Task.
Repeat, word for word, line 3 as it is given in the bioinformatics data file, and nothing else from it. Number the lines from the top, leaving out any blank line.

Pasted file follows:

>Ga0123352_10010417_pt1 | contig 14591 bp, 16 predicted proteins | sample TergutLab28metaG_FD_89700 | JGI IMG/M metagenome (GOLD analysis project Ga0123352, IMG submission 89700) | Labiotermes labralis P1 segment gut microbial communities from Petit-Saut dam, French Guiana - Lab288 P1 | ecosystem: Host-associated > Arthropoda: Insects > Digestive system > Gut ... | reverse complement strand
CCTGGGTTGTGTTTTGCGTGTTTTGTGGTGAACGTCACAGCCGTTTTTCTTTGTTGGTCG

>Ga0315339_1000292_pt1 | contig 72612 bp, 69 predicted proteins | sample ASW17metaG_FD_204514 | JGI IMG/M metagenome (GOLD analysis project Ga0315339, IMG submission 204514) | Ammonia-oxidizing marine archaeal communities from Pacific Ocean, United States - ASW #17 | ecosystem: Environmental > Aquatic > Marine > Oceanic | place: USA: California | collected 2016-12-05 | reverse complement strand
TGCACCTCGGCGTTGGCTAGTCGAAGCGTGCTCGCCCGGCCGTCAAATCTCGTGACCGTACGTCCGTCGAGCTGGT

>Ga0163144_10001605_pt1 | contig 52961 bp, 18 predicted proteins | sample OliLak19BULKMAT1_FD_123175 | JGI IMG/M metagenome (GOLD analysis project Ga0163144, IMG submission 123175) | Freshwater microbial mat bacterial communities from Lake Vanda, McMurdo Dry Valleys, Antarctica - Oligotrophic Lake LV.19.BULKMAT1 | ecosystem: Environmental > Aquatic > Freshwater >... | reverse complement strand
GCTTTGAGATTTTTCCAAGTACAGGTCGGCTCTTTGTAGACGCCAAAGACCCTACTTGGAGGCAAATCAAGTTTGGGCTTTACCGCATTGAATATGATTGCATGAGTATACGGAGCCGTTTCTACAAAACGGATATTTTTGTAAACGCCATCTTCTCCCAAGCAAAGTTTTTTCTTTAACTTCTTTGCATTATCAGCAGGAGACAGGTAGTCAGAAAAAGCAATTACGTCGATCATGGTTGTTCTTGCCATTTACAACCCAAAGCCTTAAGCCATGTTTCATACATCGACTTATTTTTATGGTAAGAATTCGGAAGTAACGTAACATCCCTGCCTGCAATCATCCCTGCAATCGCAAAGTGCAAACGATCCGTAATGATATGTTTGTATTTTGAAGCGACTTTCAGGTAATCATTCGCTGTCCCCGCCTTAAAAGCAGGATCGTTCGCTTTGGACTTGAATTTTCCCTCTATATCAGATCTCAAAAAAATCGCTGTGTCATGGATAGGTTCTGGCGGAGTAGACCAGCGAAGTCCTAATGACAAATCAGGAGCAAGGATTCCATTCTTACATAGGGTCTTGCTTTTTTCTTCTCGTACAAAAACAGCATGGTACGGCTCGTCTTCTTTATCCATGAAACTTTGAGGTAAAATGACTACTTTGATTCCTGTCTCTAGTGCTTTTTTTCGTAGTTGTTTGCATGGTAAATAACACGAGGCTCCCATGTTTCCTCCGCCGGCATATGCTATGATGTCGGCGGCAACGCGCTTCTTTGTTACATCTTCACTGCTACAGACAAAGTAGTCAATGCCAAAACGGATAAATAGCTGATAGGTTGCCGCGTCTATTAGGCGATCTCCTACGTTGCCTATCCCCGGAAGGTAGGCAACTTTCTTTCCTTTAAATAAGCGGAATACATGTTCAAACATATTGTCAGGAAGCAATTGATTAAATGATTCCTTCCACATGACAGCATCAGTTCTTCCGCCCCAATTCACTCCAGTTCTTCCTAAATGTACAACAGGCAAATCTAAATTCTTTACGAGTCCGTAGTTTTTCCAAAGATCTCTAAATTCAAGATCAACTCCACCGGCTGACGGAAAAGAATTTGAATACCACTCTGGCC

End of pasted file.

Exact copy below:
>Ga0315339_1000292_pt1 | contig 72612 bp, 69 predicted proteins | sample ASW17metaG_FD_204514 | JGI IMG/M metagenome (GOLD analysis project Ga0315339, IMG submission 204514) | Ammonia-oxidizing marine archaeal communities from Pacific Ocean, United States - ASW #17 | ecosystem: Environmental > Aquatic > Marine > Oceanic | place: USA: California | collected 2016-12-05 | reverse complement strand